I, along with most of the rest of the people in this country (and many other parts of the world), have not taken to heart one of my favorite medical aphorisms that is more true today than it’s ever been: an ounce of prevention is worth a pound of cure. We seem to have become so captivated by all the fancy science (and the shiny technological offspring of that science ) we are pouring in to “cures” for our problems that we no longer think much about the dumb things we’re doing to create all these problems in the first place. Getting back to sane agricultural practices on a reasonable scale with Mother Nature as our mentor is imperative if we’re to ever get a handle on the growing dis-ease that seems to be engulfing so many of us. So many of the ills plaguing individuals and society can be traced back to the stupid things we’ve done with agriculture and the subsequent damage done to the soil and the plants and animals that depend on it. Just as diseased plants will eventually recover with proper application of good humus, I believe that many of the diseases afflicting both individuals and society will start to fade away if we can achieve good agricultural practices widely–if we can just get our shit together.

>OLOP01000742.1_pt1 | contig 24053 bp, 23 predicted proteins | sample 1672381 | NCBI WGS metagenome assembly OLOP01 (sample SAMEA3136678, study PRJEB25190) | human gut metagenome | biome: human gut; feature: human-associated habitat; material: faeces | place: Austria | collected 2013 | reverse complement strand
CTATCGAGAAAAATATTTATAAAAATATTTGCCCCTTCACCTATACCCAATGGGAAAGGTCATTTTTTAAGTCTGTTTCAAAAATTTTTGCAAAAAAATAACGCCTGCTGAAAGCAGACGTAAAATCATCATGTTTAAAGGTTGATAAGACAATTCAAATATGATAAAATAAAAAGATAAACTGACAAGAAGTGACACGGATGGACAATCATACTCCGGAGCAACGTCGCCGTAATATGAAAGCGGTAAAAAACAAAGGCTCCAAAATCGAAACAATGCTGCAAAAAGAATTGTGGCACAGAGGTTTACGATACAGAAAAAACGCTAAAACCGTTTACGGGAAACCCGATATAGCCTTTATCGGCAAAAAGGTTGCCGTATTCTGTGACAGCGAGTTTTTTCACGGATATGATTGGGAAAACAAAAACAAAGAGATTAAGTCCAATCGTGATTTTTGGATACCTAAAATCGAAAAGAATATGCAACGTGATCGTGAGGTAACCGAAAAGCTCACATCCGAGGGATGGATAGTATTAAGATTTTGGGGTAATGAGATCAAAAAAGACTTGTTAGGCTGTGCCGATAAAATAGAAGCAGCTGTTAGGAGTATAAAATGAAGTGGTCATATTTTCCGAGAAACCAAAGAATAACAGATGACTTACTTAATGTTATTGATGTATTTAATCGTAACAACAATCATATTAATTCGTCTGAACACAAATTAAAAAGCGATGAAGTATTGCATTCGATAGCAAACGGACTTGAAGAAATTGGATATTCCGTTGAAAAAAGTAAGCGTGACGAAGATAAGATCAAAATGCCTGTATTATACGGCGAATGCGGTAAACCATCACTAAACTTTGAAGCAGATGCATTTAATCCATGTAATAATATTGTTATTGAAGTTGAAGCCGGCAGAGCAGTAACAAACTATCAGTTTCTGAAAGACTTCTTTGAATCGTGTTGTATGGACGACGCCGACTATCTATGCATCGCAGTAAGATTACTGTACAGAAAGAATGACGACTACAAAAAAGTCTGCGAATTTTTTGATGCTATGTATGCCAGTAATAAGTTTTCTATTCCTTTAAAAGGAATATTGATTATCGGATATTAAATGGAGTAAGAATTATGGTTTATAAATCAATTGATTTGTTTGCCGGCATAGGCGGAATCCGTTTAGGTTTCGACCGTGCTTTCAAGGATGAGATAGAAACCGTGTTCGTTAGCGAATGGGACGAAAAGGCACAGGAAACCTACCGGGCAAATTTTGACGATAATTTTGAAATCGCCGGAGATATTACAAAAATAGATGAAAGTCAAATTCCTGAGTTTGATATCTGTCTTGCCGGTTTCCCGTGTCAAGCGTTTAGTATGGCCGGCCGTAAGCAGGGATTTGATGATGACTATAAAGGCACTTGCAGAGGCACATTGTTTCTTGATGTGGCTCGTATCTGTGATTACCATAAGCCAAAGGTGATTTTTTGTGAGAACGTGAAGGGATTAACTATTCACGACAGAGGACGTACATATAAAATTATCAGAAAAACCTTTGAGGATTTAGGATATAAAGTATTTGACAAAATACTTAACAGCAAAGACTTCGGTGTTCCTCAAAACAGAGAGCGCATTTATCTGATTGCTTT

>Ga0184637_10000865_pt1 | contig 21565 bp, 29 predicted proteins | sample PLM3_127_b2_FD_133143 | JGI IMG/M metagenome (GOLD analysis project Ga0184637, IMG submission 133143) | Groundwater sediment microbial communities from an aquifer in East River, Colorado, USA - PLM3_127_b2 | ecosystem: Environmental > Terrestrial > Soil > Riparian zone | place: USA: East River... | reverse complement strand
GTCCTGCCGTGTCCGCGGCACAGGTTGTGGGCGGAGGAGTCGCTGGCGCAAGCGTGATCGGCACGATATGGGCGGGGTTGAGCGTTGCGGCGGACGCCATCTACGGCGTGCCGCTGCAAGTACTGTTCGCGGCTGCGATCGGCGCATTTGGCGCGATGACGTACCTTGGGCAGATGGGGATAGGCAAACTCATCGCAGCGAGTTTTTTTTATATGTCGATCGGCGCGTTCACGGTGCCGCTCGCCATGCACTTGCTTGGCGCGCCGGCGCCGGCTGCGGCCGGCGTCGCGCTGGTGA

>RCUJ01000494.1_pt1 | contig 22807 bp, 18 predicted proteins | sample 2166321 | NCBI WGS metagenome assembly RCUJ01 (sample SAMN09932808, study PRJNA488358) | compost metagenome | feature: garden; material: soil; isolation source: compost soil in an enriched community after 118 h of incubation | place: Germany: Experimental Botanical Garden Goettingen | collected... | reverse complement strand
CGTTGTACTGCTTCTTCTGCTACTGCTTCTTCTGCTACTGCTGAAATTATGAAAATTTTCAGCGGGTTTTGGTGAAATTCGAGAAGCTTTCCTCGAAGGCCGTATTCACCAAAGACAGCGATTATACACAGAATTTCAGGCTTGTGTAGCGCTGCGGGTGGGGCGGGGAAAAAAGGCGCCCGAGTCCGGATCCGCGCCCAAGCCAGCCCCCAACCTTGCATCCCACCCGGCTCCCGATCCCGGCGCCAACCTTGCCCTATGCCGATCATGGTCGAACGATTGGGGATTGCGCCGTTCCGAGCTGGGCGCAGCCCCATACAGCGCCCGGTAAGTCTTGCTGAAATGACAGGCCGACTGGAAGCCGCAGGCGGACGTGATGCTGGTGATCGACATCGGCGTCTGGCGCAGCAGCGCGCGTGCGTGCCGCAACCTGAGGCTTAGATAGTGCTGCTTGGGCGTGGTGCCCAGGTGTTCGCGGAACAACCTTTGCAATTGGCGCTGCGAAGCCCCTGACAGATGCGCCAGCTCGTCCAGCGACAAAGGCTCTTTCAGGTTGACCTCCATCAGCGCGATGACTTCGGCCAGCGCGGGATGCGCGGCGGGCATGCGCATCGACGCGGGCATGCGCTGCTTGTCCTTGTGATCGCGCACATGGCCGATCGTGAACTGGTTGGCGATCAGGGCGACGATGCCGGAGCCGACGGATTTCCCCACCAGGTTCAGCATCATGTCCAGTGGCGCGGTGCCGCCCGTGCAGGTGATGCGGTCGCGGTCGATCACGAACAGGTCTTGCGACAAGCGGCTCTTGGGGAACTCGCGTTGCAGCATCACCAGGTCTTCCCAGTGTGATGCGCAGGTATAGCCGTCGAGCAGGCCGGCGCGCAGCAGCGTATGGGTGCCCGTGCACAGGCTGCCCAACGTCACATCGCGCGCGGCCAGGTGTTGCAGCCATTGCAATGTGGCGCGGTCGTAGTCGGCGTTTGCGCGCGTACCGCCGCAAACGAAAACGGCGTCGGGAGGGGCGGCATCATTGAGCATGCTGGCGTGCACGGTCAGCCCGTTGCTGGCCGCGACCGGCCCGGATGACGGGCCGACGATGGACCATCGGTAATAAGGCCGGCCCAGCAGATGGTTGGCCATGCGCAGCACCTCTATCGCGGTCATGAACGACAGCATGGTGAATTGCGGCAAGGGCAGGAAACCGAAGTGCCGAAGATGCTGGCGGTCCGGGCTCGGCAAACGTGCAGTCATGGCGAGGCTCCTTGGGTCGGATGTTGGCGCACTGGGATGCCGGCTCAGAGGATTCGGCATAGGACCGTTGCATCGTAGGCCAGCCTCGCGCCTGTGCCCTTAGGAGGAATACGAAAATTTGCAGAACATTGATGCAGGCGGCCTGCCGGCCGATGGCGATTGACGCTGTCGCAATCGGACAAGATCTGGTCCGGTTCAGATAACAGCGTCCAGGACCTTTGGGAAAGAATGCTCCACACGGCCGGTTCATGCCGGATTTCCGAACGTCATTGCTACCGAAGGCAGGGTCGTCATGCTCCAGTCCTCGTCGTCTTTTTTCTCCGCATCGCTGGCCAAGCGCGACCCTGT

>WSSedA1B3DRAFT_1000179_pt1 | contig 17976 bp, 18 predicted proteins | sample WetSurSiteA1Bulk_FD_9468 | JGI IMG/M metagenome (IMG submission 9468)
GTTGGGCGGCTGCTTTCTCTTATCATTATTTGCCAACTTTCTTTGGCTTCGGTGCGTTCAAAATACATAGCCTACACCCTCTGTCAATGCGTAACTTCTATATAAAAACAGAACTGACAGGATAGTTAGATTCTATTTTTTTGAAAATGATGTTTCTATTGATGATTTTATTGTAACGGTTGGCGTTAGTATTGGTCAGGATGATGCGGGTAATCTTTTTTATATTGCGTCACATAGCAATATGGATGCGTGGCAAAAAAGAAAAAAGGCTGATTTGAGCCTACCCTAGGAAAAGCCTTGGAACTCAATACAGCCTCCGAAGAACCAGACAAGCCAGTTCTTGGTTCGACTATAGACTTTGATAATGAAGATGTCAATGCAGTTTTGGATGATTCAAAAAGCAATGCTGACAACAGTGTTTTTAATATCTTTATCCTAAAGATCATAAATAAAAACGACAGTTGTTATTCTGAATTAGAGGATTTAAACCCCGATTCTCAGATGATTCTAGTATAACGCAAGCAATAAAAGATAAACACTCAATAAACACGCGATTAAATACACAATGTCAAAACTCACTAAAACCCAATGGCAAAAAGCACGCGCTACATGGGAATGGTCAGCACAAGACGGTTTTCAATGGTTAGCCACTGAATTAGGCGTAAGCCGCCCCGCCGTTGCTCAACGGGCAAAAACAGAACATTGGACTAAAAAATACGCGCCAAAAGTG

I wish I had realized this 10 years ago before I saddled myself with crushing debt that will likely have me locked into wage slavery for the next couple of decades (boo hoo rich doctor–again not a bad life, just not the one I want anymore). I may not get to my off-grid pasture farm for 20 or 30 years, but I will get there. And like Mr. Lodgson, I will not be buying my farm with loan money.

    • Jeremy, I have good news and bad news. First the bad news. I only now have become a full-time farmer (bees and goats) at 58. I’ve been an RN and part-time farmer most of my life. In nursing school I used to dream of being a Christmas tree farmer. I was a good nurse but over 38 years of healthcare meltdown, I grew to hate it and am so thankful to not be part of that world and so grateful to be doing what I love full time. From the passion I read in your post, I don’t think you’ll change your mind either.

      The good news! I just watched a documentary called “Forks over Knives” about how a real food diet can stop and even reverse many of our chronic diseases: diabetes, heart disease, hypertension, high cholesterol, some cancers. In it, the audience was introduced to two doctors who only treated people who were willing to try to reverse their poor health with a good diet, which these doctors taught and supervised. The goal was to be able to discontinue many of their medications. Wow! I thought, now that’s good medicine! How does one sign up for a gig like that?

      I can see you in such a small practice, teaching your patients to garden (maybe even a garden onsite), how to shop at farmer’s markets so they can eat delicious, nutritious food–and heal! Now that would be something to look forward to.